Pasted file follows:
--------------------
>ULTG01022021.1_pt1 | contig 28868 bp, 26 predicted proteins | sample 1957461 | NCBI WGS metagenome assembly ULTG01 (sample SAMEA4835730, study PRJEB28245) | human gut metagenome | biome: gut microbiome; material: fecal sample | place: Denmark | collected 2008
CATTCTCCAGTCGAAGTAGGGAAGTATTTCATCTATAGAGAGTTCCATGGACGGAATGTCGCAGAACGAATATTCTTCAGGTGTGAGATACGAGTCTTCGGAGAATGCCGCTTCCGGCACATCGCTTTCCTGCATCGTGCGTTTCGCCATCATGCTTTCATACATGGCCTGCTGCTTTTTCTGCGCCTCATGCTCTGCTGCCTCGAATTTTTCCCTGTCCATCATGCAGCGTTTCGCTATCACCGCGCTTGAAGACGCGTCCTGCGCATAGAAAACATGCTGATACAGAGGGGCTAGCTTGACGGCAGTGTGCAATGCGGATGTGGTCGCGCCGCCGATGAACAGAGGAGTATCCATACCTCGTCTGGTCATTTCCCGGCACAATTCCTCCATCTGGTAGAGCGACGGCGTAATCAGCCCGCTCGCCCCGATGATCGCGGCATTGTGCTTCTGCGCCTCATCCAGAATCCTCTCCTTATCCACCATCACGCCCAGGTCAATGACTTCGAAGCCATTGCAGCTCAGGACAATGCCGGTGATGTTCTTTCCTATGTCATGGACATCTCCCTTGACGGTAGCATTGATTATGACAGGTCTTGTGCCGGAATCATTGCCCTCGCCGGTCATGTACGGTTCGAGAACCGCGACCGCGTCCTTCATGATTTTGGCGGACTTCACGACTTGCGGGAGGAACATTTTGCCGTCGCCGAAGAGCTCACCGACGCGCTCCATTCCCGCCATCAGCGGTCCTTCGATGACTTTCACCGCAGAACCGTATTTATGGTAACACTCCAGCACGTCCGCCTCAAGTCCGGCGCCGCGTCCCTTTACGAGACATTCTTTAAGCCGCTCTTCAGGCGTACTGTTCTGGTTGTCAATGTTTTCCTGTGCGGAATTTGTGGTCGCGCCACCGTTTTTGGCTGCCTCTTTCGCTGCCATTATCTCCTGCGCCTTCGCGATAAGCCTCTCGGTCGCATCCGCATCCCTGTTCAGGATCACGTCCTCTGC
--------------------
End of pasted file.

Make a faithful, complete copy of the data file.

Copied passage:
>ULTG01022021.1_pt1 | contig 28868 bp, 26 predicted proteins | sample 1957461 | NCBI WGS metagenome assembly ULTG01 (sample SAMEA4835730, study PRJEB28245) | human gut metagenome | biome: gut microbiome; material: fecal sample | place: Denmark | collected 2008
CATTCTCCAGTCGAAGTAGGGAAGTATTTCATCTATAGAGAGTTCCATGGACGGAATGTCGCAGAACGAATATTCTTCAGGTGTGAGATACGAGTCTTCGGAGAATGCCGCTTCCGGCACATCGCTTTCCTGCATCGTGCGTTTCGCCATCATGCTTTCATACATGGCCTGCTGCTTTTTCTGCGCCTCATGCTCTGCTGCCTCGAATTTTTCCCTGTCCATCATGCAGCGTTTCGCTATCACCGCGCTTGAAGACGCGTCCTGCGCATAGAAAACATGCTGATACAGAGGGGCTAGCTTGACGGCAGTGTGCAATGCGGATGTGGTCGCGCCGCCGATGAACAGAGGAGTATCCATACCTCGTCTGGTCATTTCCCGGCACAATTCCTCCATCTGGTAGAGCGACGGCGTAATCAGCCCGCTCGCCCCGATGATCGCGGCATTGTGCTTCTGCGCCTCATCCAGAATCCTCTCCTTATCCACCATCACGCCCAGGTCAATGACTTCGAAGCCATTGCAGCTCAGGACAATGCCGGTGATGTTCTTTCCTATGTCATGGACATCTCCCTTGACGGTAGCATTGATTATGACAGGTCTTGTGCCGGAATCATTGCCCTCGCCGGTCATGTACGGTTCGAGAACCGCGACCGCGTCCTTCATGATTTTGGCGGACTTCACGACTTGCGGGAGGAACATTTTGCCGTCGCCGAAGAGCTCACCGACGCGCTCCATTCCCGCCATCAGCGGTCCTTCGATGACTTTCACCGCAGAACCGTATTTATGGTAACACTCCAGCACGTCCGCCTCAAGTCCGGCGCCGCGTCCCTTTACGAGACATTCTTTAAGCCGCTCTTCAGGCGTACTGTTCTGGTTGTCAATGTTTTCCTGTGCGGAATTTGTGGTCGCGCCACCGTTTTTGGCTGCCTCTTTCGCTGCCATTATCTCCTGCGCCTTCGCGATAAGCCTCTCGGTCGCATCCGCATCCCTGTTCAGGATCACGTCCTCTGC